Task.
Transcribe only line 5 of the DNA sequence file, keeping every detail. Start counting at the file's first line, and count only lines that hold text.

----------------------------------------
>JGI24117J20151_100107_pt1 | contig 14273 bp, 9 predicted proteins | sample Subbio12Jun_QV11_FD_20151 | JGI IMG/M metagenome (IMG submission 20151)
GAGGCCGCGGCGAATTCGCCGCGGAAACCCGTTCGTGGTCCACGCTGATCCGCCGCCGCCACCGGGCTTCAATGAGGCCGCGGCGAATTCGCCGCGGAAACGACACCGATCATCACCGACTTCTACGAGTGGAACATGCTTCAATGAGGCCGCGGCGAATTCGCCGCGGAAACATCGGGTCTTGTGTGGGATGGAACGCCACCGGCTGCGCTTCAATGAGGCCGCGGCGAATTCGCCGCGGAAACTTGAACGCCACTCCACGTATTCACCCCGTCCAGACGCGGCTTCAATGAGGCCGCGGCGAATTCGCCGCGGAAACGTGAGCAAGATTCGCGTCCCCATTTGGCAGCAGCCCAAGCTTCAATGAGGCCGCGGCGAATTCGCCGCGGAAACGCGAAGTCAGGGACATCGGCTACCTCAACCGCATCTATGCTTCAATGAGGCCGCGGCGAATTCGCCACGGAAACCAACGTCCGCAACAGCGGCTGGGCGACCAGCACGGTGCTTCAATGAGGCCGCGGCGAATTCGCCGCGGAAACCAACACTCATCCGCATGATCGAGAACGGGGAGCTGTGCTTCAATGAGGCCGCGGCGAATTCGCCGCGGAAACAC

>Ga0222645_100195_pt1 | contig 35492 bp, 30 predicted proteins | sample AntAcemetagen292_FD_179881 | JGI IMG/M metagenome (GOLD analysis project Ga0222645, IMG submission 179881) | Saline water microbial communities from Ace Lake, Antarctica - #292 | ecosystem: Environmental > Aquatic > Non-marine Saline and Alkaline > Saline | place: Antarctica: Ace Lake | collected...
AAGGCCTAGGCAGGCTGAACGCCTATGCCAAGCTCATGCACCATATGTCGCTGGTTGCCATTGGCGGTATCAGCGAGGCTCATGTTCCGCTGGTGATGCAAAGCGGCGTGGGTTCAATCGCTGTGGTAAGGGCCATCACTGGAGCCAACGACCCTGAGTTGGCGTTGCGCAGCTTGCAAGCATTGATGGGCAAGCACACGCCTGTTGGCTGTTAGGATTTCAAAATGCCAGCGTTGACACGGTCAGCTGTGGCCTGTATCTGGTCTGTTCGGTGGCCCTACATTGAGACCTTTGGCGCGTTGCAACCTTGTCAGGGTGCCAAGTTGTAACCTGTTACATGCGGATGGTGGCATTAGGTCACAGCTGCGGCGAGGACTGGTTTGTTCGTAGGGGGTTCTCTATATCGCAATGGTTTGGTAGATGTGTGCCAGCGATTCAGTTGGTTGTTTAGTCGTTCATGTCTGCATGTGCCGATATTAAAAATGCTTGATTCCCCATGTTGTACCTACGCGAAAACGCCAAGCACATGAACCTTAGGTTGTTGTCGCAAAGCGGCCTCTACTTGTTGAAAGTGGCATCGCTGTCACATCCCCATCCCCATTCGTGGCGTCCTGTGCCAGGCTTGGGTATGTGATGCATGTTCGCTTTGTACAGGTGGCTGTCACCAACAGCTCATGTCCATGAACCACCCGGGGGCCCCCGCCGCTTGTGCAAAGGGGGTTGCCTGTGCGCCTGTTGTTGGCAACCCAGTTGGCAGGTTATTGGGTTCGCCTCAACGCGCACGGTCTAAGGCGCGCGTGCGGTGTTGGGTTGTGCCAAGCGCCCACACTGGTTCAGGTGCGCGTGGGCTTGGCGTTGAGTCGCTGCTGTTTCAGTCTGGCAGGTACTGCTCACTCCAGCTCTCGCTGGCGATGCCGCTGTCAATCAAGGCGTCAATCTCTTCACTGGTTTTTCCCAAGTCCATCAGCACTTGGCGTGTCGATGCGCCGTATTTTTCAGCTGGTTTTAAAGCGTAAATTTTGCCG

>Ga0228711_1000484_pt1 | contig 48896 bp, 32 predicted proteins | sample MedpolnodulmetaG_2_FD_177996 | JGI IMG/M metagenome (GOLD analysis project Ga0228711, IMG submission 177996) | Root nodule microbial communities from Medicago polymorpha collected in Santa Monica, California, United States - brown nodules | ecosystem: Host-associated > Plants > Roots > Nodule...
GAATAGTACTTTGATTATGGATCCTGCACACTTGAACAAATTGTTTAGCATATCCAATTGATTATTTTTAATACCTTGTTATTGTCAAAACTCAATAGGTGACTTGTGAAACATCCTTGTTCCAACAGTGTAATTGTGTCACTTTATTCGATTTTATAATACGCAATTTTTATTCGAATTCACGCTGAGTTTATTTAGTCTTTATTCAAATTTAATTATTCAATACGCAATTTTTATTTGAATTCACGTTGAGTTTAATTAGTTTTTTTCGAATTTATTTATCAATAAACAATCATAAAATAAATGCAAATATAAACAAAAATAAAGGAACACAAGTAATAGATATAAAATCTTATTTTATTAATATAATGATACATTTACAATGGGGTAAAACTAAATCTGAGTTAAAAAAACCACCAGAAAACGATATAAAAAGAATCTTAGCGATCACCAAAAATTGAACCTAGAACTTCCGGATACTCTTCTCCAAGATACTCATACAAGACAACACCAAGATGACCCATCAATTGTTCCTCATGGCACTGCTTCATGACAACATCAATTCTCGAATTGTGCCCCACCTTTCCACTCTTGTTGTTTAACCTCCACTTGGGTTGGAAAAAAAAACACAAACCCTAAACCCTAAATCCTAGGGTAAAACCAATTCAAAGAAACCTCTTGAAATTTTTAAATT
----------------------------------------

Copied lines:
>Ga0228711_1000484_pt1 | contig 48896 bp, 32 predicted proteins | sample MedpolnodulmetaG_2_FD_177996 | JGI IMG/M metagenome (GOLD analysis project Ga0228711, IMG submission 177996) | Root nodule microbial communities from Medicago polymorpha collected in Santa Monica, California, United States - brown nodules | ecosystem: Host-associated > Plants > Roots > Nodule...